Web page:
Only when we do that will we finally ensure that our children and grandchildren will live in a second American century. We owe them, as well as ourselves and those who came before us, nothing less.

Thank you again for inviting me—God Bless you and God Bless the United States of America.

Update: The second question of the Q&A was whether he’s reconsidering a run or not. He didn’t answer by saying no; rather, he told the crowd to go to Politico.com and watch the compilation video they posted today. That’s his answer. Here’s the video embedded below. So much for that.

Update: Another questioner pleaded with him to run and he gave a halting answer about how flattered he is by the attention before insisting that the drive to run has to come internally, not from outside enthusiasm. The thing is, he wouldn’t definitively say whether he feels the drive or not. And the crowd was simply eating out of his hand. If he needs a pretext in a week or two to explain why he’s changed his mind, he could point to this speech and the reaction from the audience as having driven him to it.

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Palin, Christie, Ryan, or Daniels all talk about the country needing a leader, but refuse to step in. Perry can’t articulate points well enough to get the country to change direction, Romney’s has supported the state version of Obamacare and Obama’s education policy, Michelle Bachmann thinks vaccinations can cause “mental retardation,” Cain is woefully inexperienced, Santorum is obsessed with social issues while the debt goes out of control, Huntsman is a liberal, Ron Paul is 15% too crazy on foreign policy, I have the feeling this is more like the 1968 election than the 1980 one.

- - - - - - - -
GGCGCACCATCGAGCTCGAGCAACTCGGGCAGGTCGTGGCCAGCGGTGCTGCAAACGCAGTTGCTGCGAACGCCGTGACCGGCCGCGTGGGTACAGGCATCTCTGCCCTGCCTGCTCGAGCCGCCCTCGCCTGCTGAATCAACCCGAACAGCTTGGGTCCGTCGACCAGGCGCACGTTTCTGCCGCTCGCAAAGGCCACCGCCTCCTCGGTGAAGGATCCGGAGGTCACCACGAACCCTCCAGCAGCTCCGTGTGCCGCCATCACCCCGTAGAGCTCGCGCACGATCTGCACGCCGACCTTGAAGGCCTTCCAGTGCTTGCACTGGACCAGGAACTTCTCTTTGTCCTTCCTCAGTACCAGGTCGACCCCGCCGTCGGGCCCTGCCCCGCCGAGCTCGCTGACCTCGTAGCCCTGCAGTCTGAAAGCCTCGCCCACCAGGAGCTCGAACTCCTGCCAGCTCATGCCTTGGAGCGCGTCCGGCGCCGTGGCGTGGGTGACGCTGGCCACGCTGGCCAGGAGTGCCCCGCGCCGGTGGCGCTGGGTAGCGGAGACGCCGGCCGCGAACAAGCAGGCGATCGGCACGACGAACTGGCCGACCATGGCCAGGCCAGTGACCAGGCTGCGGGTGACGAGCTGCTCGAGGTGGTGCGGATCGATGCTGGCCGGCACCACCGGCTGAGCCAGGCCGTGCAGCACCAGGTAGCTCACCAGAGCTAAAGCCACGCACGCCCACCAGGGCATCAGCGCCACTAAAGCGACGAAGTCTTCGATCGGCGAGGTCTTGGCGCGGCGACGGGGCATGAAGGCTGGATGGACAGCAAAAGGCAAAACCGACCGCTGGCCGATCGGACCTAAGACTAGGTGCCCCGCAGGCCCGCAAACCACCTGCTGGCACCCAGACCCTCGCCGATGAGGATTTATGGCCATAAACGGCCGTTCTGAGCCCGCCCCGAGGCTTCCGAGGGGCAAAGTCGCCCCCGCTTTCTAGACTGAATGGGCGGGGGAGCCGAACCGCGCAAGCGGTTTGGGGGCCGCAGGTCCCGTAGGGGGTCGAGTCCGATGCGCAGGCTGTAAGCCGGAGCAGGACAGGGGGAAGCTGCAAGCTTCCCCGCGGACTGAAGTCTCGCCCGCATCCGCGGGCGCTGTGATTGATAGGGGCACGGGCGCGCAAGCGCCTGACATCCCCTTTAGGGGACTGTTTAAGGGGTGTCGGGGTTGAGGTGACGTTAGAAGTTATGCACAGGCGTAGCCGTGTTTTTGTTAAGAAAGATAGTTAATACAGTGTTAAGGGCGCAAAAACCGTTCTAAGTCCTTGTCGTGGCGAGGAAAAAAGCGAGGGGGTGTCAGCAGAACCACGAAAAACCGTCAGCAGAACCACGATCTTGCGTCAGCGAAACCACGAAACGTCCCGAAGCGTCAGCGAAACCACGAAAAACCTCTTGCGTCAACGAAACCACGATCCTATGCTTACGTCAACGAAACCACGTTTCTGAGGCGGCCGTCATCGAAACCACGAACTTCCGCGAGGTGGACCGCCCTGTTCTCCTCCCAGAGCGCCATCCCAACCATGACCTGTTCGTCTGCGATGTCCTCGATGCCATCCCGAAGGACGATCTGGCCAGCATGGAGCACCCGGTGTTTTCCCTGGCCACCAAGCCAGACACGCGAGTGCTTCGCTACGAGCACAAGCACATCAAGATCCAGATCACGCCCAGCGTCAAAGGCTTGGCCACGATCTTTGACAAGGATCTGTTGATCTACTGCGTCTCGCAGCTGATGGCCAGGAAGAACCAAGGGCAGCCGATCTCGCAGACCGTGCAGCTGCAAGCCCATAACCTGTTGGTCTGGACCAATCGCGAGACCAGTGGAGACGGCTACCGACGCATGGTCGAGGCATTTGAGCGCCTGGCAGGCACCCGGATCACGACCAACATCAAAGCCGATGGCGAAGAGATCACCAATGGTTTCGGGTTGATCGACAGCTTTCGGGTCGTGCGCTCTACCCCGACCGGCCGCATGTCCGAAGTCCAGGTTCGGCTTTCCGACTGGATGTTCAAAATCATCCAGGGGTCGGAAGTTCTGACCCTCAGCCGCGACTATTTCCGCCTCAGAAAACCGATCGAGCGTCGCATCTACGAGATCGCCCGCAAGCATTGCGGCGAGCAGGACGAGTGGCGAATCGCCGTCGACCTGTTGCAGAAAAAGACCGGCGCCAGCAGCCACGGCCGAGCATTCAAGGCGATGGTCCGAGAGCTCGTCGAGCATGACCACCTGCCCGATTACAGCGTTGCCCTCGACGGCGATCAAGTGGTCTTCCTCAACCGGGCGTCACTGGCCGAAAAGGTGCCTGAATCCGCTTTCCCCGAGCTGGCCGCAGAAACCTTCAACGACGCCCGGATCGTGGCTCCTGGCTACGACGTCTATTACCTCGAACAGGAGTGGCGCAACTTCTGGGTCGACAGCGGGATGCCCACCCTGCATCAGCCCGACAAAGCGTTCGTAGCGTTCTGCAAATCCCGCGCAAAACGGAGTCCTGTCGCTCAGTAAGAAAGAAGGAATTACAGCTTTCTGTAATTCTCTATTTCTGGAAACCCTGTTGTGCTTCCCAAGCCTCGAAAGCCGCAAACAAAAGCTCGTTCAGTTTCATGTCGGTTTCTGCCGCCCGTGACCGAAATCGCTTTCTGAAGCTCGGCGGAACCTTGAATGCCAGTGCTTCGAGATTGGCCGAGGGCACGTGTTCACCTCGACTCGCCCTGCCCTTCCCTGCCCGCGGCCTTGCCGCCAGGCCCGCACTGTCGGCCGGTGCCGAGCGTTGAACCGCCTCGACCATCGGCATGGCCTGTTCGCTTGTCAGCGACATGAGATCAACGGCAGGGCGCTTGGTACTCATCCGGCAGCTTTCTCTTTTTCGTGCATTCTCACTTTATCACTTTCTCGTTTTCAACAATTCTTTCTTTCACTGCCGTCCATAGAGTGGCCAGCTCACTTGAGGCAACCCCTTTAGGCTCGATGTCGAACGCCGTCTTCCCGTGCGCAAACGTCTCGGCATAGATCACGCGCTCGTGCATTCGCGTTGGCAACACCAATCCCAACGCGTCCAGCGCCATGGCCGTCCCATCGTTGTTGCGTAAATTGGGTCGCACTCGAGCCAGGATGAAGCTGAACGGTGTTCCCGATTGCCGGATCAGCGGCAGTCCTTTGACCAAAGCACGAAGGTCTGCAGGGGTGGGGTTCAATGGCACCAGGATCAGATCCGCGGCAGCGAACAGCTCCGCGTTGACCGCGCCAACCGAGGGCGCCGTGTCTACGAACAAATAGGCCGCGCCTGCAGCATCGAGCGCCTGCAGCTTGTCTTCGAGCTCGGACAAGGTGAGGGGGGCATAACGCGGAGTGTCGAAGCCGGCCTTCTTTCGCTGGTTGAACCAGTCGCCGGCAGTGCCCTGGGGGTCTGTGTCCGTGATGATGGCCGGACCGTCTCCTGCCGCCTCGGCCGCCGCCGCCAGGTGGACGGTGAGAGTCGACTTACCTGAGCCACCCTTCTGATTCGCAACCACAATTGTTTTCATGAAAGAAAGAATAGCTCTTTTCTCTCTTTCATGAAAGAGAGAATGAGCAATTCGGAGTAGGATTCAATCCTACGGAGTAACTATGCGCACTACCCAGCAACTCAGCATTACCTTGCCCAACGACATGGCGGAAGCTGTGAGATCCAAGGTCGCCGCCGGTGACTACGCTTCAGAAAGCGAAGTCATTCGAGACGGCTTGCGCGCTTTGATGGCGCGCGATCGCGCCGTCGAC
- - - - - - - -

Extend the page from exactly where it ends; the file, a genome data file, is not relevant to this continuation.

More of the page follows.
Newt?

cpaulus on September 28, 2011 at 4:39 AM

As I’ve said before, Christie’s role is that of Sarah Spoiler. In a grotesque twist on the Biblical story of David and Goliath, Goliath (the big threat to the RINO establishment GOP and Obama) is Sarah, and the little bully David is being played by Christie. The game is to counteract her announcement with a big Christie splash that he’s running too, taking away her thunder and if she does, little davie will become her attack dog, immediately berating her as the undesirable, “bad for America” competition.

Whether or not he actually announces isn’t the important thing , but the continuing possibility is the threat is supposed to intimidate her into deciding against taking on the elitist GOP by running.

I hate to reveres biblical history, but this time little David with his bluster will be done for -and possibly his national level career.

It will back fire and this blustery bully understands that she is ready and not the dummy that the GOP has potrayer her being.

The message? Never mess with a Momma Grizzly Goliath.

Don L on September 28, 2011 at 6:43 AM